Q: What specific initiatives (committees, taskforces, work groups, cabinets, etc.) have been created at your organization to address health equity? And given these initiatives, what progress has been made in terms of making care more equitable?

A: Hennepin Health funded the Mama Mtoto pilot program at NorthPoint. Black/African-American women experience an infant mortality rate of 10.4 per 1,000 births compared to 5.1 per 1,000 births across all other racial groups in Minnesota. The program uses a psychotherapy support group structure to teach positive coping behaviors, self-regulation, and child management skills. The program simultaneously encourages prenatal and postnatal visits. Of the 43 women enrolled, 85% had prenatal care within the 1st trimester, 82% completed an obstetrics physical at time of enrollment, 100% had at least 6-8 prenatal appointments with their primary care provider, 100% have completed a postpartum visit, 100% had healthy birth outcomes, and 100% of the babies delivered have completed well-baby exams.

Q: What role do you see partnerships (with the community, with the state, with others in the health care ecosystem, etc.) playing in advancing health equity efforts?

A: Providers tend to have more direct relationships with our members so we tend to partner with our providers.  We know to make a difference that we need to support and leverage patient relationships with providers. We can do more with our partners than we could ever accomplish otherwise.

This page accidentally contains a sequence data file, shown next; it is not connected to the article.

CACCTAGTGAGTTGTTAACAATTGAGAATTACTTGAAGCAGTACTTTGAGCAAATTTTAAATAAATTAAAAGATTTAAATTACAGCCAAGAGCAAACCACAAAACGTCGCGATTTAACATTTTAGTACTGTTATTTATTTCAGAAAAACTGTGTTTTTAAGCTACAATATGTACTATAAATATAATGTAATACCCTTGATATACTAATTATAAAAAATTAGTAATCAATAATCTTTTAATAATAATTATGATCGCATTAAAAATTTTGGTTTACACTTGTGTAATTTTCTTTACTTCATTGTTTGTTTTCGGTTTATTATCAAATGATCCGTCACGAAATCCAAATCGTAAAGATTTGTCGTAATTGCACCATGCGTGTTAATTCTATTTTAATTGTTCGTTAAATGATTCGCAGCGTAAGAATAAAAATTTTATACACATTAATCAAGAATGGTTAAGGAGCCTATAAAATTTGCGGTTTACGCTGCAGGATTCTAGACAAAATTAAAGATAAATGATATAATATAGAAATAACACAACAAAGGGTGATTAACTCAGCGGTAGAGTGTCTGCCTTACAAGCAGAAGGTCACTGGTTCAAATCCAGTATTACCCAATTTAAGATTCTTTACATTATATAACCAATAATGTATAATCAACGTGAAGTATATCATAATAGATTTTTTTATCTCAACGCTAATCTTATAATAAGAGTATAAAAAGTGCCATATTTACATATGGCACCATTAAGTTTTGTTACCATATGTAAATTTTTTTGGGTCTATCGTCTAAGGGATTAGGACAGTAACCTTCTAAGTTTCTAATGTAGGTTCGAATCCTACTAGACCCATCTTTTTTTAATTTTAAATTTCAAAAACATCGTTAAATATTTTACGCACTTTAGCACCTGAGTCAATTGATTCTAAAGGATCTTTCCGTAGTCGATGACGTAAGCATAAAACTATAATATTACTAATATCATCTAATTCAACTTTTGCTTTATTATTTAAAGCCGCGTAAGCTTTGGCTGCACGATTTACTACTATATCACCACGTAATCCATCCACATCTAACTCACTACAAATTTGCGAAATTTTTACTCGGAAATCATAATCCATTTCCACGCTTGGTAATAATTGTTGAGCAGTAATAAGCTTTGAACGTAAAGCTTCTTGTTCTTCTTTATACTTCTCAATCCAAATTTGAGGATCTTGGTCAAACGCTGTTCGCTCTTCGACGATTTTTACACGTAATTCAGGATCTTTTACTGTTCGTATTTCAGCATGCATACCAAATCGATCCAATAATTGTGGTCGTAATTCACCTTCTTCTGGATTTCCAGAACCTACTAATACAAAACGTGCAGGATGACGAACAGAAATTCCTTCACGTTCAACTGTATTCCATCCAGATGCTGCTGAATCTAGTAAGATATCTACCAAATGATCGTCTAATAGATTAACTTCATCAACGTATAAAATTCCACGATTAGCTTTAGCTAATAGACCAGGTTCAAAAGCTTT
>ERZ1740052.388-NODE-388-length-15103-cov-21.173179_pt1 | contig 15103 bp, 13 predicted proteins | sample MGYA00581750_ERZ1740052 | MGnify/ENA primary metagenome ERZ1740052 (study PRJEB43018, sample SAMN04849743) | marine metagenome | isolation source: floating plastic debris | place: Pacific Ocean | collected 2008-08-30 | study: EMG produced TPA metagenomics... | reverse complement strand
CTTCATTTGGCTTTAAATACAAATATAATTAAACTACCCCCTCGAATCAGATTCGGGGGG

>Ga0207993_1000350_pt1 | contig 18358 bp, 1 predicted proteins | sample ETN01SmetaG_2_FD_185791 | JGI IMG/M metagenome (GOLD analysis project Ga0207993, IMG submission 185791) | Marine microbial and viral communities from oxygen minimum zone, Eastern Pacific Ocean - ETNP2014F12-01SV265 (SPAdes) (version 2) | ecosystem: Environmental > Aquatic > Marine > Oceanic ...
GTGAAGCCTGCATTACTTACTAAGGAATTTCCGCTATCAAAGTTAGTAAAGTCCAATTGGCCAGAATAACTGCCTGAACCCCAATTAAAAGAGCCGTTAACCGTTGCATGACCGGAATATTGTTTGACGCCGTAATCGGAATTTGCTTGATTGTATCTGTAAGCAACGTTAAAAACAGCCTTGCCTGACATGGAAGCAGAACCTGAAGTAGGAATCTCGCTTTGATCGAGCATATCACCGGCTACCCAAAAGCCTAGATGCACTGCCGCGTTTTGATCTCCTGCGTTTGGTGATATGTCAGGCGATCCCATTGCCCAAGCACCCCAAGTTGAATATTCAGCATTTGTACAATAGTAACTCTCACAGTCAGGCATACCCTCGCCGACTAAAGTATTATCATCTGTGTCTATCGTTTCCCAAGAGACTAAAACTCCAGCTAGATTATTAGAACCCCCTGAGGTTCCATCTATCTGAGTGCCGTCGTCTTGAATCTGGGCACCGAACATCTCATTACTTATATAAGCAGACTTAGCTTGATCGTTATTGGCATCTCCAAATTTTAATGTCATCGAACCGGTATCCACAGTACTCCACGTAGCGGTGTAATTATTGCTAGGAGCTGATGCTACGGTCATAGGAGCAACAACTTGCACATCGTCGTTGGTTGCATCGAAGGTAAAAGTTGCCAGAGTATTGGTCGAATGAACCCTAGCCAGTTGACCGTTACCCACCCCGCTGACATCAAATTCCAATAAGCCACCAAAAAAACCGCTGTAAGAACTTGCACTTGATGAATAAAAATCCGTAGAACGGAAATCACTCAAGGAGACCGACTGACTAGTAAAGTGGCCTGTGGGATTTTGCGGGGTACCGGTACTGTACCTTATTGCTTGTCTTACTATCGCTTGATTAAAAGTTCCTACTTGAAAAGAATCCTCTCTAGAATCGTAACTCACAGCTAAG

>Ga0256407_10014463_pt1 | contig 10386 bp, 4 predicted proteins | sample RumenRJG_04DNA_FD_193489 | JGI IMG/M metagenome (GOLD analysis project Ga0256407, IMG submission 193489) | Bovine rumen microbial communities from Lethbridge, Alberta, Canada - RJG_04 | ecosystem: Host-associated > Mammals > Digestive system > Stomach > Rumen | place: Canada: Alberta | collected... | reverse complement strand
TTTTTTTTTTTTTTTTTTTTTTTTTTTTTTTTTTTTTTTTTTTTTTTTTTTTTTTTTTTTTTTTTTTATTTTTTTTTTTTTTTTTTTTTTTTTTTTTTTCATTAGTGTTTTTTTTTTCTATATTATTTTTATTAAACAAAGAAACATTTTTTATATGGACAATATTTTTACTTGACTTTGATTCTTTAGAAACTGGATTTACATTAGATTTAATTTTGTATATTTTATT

Q: What role does organizational culture and diverse staffing play in health equity? How can health plans use cultural competencies to improve health outcomes?

A: Listening session participants from the Hennepin Healthcare project frequently mentioned the desire for doulas from the same cultural background as themselves.  In response we provided funding for a program through the Cultural Wellness Center to recruit and train U.S. born Black/African American doulas. The goal is to establish a perinatal workforce across Hennepin Health’s provider network that reflects the diversity of the plan’s enrollees. The program trained 15 Black/African American doulas who are now registered with the state to provide doula care.

Q: Distrust in the health care system continues to be a huge challenge when it comes to health equity, which has been laid bare by lower COVID vaccination rates in communities of color, but impacts other care, also. How do we rebuild trust in BIPOC communities?

A: I believe listening is the key.  I’m proud that a Hennepin Health-funded program led to listening sessions that solicited feedback from 168 people from BIPOC communities. We can point to specific funding for culturally-specific doulas that arose from that effort. BIPOC communities are going to trust us more over time if we solicit their perspectives and implement concrete responses to what we hear.  In the end, we believe people support what they help create.